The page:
Yes I got on well with a lot of the lads and the proof of that is that I still speak to a lot of them regularly now. I speak to Neil Cox a lot; as well as Micah, Gifton and Jamie Hand.


During your time at Watford, in your second year, you were victim of an attack one evening.


It was a hard point in my career. I think as much as being injured, and being out of the game for a while, it affects you mentally as well. A lot of people said that I was never the same player afterwards. Possibly thatís true in certain
aspects of my game. But I donít look back at it with any regrets. What happened happened, it was a horrific moment, but thankfully I came out of it ok, as did my friend.

 


If you werenít the same player afterwards, would you put that down to the physical or mental injury?


I donít know really
to be honest. Iíve not thought too much about it. I think itís best for me to remember the support I got from the people around me at the time. I remember Terry Byrne, then the General Manager at Watford, came to see me in hospital as did a few of the players.


For the
understanding of our readers who donít know what happened, could you just explain?


Yes, I was at my parentís house in Islington. My friend and I caught a burglar in the act. There was an altercation and a scuffle and then my friend was stabbed, as was I.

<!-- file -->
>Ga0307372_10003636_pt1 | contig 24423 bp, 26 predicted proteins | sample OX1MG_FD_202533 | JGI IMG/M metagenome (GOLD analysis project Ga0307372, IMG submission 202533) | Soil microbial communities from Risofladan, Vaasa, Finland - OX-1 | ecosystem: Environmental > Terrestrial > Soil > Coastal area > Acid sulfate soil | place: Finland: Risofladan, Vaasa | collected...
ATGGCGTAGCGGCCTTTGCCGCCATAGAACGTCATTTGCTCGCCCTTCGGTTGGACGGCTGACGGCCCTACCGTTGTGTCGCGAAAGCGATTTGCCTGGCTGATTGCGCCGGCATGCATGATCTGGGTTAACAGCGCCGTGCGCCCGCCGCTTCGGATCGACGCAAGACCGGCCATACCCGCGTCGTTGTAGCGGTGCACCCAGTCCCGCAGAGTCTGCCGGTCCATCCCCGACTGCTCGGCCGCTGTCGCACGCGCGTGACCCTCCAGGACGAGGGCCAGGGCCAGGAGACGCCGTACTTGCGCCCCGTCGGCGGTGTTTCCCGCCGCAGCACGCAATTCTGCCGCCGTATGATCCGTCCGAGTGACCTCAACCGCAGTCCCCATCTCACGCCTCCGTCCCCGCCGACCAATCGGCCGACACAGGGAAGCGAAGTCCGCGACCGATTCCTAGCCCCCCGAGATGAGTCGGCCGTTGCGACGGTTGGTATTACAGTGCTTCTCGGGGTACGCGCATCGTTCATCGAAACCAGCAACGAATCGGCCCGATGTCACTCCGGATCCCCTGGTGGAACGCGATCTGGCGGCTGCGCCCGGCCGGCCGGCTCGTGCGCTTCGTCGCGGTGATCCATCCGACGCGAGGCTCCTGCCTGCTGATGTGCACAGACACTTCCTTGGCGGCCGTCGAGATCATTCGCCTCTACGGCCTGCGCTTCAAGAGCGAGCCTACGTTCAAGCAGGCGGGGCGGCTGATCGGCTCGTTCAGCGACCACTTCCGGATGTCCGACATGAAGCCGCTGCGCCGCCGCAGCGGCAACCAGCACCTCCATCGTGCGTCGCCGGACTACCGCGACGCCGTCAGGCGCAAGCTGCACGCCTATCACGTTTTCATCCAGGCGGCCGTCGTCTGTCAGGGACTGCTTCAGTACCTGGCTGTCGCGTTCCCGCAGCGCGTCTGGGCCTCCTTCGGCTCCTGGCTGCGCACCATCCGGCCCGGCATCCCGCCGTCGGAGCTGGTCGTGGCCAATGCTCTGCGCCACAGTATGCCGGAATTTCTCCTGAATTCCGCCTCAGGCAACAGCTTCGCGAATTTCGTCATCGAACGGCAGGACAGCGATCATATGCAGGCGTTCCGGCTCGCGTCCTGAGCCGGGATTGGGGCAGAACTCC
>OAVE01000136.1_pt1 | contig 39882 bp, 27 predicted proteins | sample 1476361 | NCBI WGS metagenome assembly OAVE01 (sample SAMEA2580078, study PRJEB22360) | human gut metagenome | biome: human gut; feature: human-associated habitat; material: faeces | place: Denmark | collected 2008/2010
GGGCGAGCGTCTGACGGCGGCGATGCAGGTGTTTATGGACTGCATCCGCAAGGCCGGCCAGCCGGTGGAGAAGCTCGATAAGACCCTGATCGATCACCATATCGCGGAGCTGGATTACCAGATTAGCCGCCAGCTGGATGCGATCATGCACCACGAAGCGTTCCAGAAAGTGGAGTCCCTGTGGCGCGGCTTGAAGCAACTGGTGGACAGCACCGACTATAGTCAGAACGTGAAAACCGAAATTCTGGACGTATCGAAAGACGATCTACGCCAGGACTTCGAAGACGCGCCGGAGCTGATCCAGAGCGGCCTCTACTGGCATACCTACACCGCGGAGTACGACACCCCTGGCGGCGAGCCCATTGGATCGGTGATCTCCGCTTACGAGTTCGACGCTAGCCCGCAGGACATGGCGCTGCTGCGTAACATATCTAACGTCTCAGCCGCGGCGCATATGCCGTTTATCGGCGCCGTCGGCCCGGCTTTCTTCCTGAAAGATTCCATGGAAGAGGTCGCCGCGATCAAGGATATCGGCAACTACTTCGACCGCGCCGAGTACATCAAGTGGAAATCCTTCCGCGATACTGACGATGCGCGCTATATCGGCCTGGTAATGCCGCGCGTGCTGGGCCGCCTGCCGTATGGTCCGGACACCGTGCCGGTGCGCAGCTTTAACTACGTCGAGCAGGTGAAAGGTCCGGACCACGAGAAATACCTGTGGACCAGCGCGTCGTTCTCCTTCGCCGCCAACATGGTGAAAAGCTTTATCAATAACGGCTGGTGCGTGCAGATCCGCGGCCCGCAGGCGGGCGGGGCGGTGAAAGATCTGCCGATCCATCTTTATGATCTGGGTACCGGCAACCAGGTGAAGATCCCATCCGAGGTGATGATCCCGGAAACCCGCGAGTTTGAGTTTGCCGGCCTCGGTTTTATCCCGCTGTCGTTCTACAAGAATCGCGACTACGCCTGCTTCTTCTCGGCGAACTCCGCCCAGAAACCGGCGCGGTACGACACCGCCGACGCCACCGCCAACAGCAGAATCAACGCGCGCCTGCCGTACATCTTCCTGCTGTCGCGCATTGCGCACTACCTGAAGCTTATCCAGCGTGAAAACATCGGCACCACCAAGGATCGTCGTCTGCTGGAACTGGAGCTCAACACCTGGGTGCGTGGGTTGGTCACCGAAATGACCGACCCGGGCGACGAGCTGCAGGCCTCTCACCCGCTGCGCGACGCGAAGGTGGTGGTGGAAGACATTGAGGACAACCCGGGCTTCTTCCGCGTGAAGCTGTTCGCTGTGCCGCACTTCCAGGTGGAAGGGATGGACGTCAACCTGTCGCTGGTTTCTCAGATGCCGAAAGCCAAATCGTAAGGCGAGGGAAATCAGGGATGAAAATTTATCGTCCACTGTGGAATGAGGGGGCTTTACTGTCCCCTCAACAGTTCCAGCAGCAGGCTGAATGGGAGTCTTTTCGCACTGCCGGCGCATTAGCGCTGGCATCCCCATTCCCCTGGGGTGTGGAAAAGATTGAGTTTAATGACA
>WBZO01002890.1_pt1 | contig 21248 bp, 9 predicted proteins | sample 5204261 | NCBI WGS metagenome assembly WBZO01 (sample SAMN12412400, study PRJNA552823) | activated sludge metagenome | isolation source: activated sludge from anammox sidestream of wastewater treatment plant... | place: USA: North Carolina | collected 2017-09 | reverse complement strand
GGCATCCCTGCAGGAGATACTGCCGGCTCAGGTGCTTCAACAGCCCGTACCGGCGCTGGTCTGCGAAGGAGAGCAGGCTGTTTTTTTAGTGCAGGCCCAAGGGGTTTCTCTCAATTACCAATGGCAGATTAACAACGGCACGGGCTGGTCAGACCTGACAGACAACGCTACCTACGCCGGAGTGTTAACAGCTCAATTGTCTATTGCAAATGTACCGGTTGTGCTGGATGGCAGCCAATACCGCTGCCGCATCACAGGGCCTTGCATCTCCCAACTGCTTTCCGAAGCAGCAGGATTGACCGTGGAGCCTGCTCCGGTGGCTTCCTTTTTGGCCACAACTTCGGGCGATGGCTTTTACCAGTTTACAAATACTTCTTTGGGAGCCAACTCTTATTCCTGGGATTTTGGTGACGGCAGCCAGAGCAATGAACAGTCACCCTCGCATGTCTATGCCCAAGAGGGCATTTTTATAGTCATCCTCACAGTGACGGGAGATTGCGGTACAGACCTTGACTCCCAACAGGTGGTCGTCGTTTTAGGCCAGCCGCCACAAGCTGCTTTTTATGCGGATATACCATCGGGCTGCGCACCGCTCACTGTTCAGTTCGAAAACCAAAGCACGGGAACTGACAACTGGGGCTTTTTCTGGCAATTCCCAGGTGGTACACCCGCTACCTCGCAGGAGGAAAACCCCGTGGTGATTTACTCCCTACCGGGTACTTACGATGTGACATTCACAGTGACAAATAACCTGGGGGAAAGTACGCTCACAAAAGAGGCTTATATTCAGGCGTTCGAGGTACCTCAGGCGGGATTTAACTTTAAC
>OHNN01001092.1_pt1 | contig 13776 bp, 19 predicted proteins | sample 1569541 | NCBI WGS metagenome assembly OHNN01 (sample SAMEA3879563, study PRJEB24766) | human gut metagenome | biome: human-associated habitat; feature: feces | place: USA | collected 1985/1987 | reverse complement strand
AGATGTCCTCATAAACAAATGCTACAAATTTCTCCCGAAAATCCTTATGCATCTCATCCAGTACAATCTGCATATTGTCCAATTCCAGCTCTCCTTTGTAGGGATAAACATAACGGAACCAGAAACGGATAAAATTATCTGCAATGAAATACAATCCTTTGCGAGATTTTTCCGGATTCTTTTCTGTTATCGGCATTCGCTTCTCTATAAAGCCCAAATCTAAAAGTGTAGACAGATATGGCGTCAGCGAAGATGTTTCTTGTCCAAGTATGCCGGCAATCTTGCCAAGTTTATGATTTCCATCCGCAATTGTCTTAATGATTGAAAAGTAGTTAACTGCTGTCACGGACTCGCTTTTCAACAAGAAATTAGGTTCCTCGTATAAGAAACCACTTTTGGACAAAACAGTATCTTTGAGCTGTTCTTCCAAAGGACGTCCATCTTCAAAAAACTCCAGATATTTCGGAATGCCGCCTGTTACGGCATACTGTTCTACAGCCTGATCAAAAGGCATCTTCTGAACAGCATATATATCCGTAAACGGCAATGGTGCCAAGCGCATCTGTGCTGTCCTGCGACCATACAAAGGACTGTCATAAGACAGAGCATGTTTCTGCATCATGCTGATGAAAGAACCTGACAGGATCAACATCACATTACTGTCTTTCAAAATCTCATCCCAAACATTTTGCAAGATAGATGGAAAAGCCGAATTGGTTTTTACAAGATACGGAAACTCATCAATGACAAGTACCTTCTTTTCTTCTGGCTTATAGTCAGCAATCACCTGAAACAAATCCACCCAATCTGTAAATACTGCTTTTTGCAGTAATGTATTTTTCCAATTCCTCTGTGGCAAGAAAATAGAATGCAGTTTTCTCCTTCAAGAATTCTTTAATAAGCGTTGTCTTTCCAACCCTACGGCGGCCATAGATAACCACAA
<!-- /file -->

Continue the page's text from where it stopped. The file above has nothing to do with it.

Did they ever get the bloke?


I donít think they ever did unfortunately. All the leads that the police had didnít come to fruition.


When you came back from injury was it a long rehabilitation process?


I was out for a couple of months. My stab wound was to my thigh, which of course is a crucial muscle when youíre a footballer. I lost a lot of muscle in the leg so you have to build that back up.


Across your three seasons with the club you played just over a hundred games (including cup games). Not loads of goals thoughÖ?!


Well that it something I would like to have done more of in my career. Scoring goals is the best feeling in the world, and I like to think I created my fair share, but yes I would like to have got more. My role in the team was probably not the role of getting goals though.


How did you like your WFC managers?


I was grateful to GT for bringing me to the club. He worked us hard on the training pitch to ensure we were well prepared for the next game.